– Charles Finch, USA Today

“Towering. . . With gorgeous imagery, clean prose and remarkable sensitivity, [Barkskins is] as powerful and important as any literary work produced on this continent in the three centuries spanned by the story. “Barkskins” is “The Giving Tree” for grown-ups.”

– Sandra Levis, Pittsburgh Post-Gazette

“Dazzling. . . Proulx’s characters are vivid, insistent, captivating. . . nary a page goes by without a few exquisitely observed historical details. The temptation to consider Barkskins under the rubric of a Great American Novel is difficult to resist, given its scope. But Proulx’s ambitions seem to be keyed differently. Melville’s Moby-Dick, Twain’s Huckleberry Finn, Morrison’s Beloved—all of these books might be doomed in their respective attempts to somehow encompass the United States in its full complexity, but they at least focus on that burgeoning and manifold nation. Proulx, in contrast, establishes in Barkskins a narrative so grand in spatial and temporal scope, so broad in theme, that it cannot conceivably be strictly American. Her pitch-perfect sentences, instead, encompass the entire Western world, and its ever-growing concern with ecological and environmental change.”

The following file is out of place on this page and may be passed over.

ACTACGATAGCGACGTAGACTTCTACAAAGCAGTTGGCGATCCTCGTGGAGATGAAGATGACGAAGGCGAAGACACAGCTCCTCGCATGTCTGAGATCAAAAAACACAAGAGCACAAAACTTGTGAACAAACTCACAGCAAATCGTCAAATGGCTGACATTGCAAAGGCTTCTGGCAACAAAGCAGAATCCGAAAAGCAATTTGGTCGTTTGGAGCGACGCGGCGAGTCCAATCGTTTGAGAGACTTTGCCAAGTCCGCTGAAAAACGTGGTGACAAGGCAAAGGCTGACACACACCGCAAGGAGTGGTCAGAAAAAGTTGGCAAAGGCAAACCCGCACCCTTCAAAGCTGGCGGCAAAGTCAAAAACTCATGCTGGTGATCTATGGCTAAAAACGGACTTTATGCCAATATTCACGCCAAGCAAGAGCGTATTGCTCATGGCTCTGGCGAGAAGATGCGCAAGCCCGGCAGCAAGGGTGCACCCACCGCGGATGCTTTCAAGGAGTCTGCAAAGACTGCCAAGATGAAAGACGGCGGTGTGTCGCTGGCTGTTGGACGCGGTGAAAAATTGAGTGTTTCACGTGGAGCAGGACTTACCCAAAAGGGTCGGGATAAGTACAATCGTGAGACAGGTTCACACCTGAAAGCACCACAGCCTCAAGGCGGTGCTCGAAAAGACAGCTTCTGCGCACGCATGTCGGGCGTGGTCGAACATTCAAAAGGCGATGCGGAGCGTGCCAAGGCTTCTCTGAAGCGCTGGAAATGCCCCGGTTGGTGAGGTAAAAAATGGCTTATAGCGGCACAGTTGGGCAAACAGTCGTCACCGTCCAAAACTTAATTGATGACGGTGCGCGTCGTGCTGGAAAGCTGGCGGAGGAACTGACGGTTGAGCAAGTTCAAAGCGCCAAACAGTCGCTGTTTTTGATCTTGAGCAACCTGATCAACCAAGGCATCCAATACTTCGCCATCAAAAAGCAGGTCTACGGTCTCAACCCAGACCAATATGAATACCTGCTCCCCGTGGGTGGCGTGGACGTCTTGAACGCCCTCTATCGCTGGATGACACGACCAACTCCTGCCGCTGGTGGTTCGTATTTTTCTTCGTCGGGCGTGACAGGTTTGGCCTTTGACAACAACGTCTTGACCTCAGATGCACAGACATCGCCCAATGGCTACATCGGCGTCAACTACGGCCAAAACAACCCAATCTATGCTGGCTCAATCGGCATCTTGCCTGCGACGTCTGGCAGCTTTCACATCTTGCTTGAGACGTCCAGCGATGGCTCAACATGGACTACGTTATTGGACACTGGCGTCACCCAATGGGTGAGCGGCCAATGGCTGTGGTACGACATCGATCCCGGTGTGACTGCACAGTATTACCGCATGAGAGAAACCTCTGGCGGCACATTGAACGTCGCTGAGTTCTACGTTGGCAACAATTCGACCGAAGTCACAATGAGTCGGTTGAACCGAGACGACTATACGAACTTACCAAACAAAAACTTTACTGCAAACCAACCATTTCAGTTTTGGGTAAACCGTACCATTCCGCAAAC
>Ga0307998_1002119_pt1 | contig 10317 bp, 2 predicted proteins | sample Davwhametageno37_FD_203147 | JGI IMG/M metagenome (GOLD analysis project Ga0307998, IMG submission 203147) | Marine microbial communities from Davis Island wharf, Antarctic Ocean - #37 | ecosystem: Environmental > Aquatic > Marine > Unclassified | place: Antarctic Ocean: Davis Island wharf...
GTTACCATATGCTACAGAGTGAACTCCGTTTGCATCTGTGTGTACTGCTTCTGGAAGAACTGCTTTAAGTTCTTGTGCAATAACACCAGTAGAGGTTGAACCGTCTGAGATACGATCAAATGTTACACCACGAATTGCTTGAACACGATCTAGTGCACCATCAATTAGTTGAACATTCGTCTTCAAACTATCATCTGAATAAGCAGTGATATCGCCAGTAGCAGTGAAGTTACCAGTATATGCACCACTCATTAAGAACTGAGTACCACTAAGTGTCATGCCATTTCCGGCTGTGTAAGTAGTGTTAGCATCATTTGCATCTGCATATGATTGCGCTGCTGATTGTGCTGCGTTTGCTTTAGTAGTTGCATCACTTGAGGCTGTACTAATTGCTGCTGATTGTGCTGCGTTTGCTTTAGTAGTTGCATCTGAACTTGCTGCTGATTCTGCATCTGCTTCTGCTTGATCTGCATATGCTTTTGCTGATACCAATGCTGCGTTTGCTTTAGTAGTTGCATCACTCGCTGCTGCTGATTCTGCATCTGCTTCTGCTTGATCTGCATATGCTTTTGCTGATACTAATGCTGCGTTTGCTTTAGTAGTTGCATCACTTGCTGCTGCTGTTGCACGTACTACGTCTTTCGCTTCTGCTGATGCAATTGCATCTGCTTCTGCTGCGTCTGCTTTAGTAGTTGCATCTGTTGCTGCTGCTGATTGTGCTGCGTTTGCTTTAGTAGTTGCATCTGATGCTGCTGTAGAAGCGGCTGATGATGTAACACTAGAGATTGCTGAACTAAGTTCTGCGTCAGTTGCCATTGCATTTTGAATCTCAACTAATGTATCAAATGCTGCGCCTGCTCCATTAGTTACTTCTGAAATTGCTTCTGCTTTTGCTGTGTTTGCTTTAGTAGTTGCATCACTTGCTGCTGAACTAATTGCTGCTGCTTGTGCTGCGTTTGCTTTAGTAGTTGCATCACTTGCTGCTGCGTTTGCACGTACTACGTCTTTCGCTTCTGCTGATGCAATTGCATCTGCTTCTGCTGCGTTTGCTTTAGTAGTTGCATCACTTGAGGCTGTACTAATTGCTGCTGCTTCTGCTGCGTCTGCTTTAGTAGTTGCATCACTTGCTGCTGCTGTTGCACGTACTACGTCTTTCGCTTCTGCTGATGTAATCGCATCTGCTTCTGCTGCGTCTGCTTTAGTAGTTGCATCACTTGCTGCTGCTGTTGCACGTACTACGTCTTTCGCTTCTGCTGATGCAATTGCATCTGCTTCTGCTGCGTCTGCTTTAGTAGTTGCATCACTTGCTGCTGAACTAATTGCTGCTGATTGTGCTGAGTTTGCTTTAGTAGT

– Jeffrey Zuckerman, The New Republic

Extraordinary. . . Barkskins is the masterpiece Proulx was meant to write.”

– John Freeman, Boston Globe